Omega-3 fatty acids are essential polyunsaturated fatty acids (PUFA). These PUFAs can not be synthesized by the human body but has many health benefits. The health effects have been extensively documented and probably the most known effect of omega-3 PUFAs is to reduce the risk for cardiovascular diseases. There are also indications that omega-3 PUFAs may lower the risk for dementia and mitigate depression.
The most important omega-3 PUFAs in the human diet are:
1. Alpha-linolenic acid (ALA)
2. Eicosapentaenoic acid (EPA)
3. Docosahexaenoic acid (DHA)
ALA is found in plants, including chia, flaxseed, hemp, and nuts. Plants contain of fibers that are difficult to digest for humans and can reduce absorption of essential bioactives. Some studies indicate that ALA has neuroprotective, anti-inflammatory, and antidepressant properties. The human body contains enzymes that convert ALA into DHA and EPA, however, the conversion rates are often very low with ranges between 1% to 20%.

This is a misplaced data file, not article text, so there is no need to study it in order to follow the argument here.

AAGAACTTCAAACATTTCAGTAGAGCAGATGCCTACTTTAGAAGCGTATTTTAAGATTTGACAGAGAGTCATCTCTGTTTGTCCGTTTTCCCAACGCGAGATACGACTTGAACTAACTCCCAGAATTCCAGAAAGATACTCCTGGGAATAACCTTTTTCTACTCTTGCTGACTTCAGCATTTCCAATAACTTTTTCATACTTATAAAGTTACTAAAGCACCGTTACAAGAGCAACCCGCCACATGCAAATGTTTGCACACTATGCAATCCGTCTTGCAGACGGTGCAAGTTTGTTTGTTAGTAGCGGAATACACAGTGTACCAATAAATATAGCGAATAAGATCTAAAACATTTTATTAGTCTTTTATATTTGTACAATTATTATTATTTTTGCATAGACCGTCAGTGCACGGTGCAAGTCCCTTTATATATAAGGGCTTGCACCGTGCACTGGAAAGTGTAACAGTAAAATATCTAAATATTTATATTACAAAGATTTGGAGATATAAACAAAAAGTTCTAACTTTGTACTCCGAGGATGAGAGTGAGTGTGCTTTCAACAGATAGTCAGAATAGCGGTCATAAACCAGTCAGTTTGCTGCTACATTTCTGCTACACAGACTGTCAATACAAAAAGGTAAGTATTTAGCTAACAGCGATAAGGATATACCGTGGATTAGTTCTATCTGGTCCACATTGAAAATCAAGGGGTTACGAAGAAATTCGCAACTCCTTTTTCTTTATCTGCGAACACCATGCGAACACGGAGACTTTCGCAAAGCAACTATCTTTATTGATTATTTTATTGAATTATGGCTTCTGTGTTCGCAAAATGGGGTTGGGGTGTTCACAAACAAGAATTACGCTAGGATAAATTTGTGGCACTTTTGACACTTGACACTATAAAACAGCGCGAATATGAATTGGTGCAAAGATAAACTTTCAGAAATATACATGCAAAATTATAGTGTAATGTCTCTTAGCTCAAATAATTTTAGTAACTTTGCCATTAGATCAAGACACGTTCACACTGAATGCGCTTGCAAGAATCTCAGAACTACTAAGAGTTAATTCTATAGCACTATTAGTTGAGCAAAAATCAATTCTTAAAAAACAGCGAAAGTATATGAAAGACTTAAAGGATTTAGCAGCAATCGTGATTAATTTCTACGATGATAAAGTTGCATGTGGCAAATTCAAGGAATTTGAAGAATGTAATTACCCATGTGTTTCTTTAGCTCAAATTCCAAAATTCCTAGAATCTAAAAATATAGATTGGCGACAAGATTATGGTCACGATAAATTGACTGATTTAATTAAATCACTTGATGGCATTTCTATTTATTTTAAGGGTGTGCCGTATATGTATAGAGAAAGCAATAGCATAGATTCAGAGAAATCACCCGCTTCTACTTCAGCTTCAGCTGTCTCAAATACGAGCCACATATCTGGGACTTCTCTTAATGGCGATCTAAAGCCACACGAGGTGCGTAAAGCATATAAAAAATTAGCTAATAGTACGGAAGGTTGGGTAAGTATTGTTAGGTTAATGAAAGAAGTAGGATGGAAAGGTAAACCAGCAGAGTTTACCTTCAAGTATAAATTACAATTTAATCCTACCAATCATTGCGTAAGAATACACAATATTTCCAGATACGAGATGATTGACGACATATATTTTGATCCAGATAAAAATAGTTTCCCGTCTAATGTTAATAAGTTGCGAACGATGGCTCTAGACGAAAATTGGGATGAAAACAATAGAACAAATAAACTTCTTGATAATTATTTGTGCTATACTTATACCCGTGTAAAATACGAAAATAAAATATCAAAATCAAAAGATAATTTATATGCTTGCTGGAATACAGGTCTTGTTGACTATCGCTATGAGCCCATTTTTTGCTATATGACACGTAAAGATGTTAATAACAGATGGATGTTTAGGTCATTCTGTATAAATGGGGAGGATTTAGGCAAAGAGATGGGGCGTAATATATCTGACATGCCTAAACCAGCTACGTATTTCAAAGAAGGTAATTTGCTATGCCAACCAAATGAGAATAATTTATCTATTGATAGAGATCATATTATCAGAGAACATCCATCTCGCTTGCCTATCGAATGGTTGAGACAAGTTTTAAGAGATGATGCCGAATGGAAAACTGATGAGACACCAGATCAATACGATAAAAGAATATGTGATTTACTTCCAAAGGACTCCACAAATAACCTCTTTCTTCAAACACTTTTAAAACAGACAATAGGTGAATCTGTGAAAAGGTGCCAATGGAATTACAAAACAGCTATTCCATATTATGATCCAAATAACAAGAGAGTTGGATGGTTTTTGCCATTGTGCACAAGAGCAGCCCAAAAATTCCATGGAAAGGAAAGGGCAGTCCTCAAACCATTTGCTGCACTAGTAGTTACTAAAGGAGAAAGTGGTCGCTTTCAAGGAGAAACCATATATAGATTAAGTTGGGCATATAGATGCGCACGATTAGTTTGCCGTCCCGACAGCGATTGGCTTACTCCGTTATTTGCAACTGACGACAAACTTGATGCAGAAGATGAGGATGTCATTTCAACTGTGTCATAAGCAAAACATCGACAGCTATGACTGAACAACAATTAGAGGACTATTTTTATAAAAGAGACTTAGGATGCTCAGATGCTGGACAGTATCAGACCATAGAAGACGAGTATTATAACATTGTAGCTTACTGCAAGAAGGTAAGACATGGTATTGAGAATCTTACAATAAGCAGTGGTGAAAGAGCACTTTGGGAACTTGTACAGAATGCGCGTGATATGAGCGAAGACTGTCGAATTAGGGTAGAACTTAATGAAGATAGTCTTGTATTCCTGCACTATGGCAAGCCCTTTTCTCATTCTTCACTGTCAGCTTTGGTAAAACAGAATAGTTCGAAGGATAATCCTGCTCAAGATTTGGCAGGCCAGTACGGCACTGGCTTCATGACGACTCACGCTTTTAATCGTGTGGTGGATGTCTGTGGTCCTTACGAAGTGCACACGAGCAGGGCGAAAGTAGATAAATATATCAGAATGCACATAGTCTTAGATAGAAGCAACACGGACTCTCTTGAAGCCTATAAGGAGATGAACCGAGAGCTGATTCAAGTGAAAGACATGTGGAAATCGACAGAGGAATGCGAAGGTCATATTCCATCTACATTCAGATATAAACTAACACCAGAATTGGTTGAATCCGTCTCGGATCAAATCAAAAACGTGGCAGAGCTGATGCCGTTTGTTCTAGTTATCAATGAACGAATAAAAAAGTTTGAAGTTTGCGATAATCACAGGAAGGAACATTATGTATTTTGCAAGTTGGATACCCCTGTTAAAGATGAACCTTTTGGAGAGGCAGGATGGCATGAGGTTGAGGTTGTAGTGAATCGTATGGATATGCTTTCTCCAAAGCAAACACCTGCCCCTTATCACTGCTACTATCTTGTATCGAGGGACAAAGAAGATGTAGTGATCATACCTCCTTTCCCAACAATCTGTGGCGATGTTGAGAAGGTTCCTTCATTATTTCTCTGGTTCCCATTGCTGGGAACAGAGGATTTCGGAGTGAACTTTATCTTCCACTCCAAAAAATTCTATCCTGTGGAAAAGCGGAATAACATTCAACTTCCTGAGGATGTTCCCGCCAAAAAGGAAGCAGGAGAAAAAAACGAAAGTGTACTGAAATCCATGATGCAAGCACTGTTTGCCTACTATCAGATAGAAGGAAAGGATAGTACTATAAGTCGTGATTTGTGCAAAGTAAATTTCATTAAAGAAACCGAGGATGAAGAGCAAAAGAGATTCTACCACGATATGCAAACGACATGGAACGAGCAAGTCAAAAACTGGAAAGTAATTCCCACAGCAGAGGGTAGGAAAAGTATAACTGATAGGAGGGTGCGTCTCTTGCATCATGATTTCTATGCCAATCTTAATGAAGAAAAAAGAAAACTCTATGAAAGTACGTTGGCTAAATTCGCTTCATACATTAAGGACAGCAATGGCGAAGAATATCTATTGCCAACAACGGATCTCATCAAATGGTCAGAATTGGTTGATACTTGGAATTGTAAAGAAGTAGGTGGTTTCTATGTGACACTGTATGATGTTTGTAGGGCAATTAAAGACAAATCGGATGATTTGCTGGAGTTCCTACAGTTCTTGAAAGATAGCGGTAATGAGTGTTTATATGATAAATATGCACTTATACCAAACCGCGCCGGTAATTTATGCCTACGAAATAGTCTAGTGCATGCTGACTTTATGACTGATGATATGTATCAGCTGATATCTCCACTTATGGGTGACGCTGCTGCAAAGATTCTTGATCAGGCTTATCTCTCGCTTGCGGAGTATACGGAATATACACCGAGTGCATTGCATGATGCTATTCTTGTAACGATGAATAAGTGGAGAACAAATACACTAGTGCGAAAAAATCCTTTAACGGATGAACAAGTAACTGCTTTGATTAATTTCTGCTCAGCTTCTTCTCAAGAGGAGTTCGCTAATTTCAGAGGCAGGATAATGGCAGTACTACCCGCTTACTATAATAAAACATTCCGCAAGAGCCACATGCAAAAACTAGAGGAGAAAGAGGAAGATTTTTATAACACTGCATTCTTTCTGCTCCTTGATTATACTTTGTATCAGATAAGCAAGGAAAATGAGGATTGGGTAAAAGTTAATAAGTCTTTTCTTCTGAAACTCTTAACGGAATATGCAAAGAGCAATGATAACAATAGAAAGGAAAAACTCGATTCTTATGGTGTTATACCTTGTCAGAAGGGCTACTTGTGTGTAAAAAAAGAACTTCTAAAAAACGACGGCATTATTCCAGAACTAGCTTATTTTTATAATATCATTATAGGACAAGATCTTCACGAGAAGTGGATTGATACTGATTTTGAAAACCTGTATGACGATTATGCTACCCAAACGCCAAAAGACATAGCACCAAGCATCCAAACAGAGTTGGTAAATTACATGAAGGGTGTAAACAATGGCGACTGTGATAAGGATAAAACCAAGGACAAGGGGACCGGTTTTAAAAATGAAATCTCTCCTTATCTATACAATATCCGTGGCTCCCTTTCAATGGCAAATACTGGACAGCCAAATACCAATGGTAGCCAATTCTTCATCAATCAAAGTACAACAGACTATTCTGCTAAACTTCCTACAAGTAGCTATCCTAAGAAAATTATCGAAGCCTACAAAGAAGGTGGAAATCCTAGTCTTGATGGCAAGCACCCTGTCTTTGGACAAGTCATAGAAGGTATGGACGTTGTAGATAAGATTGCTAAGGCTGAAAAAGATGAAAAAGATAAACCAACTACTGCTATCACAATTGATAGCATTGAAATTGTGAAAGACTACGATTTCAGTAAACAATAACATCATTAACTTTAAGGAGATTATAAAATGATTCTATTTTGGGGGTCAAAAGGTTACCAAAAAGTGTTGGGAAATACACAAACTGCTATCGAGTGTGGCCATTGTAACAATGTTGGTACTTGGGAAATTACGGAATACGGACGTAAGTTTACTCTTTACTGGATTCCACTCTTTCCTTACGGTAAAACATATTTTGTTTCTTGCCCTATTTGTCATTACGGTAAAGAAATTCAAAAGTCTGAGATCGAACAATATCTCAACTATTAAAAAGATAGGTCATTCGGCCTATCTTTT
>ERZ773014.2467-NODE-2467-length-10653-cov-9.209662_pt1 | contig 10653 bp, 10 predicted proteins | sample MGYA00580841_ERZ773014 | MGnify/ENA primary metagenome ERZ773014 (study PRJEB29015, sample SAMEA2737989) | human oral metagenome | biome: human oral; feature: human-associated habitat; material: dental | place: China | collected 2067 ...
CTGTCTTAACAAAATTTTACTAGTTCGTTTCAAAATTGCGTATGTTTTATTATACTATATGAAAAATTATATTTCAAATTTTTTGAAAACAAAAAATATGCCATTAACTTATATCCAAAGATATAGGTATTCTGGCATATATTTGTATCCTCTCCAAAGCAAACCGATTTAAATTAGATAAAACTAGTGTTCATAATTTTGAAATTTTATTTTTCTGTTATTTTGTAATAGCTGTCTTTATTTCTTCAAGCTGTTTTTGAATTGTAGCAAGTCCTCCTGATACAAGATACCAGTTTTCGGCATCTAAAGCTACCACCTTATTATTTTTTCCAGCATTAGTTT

High concentrations of EPA and DHA are found in fish and shellfish. EPA and DHA in fish oil are easily absorbed by the human body. It is known that these PUFAs have different effects.
For instance, EPA is metabolized to eicosanoids that regulate fundamental physiological processes such as cell division and growth, blood clotting, muscle activity, and the secretion of digestive juices and hormones. Eicosanoids derived from EPA may reduce certain inflammatory processes that can lead to heart attacks and strokes.
DHA is not involved in eicosanoid formation but is highly concentrated in the brain and involved in normal neurological development and functioning. Next to that, DHA is an important part of the retina and plays a role in visual development and normal eye function.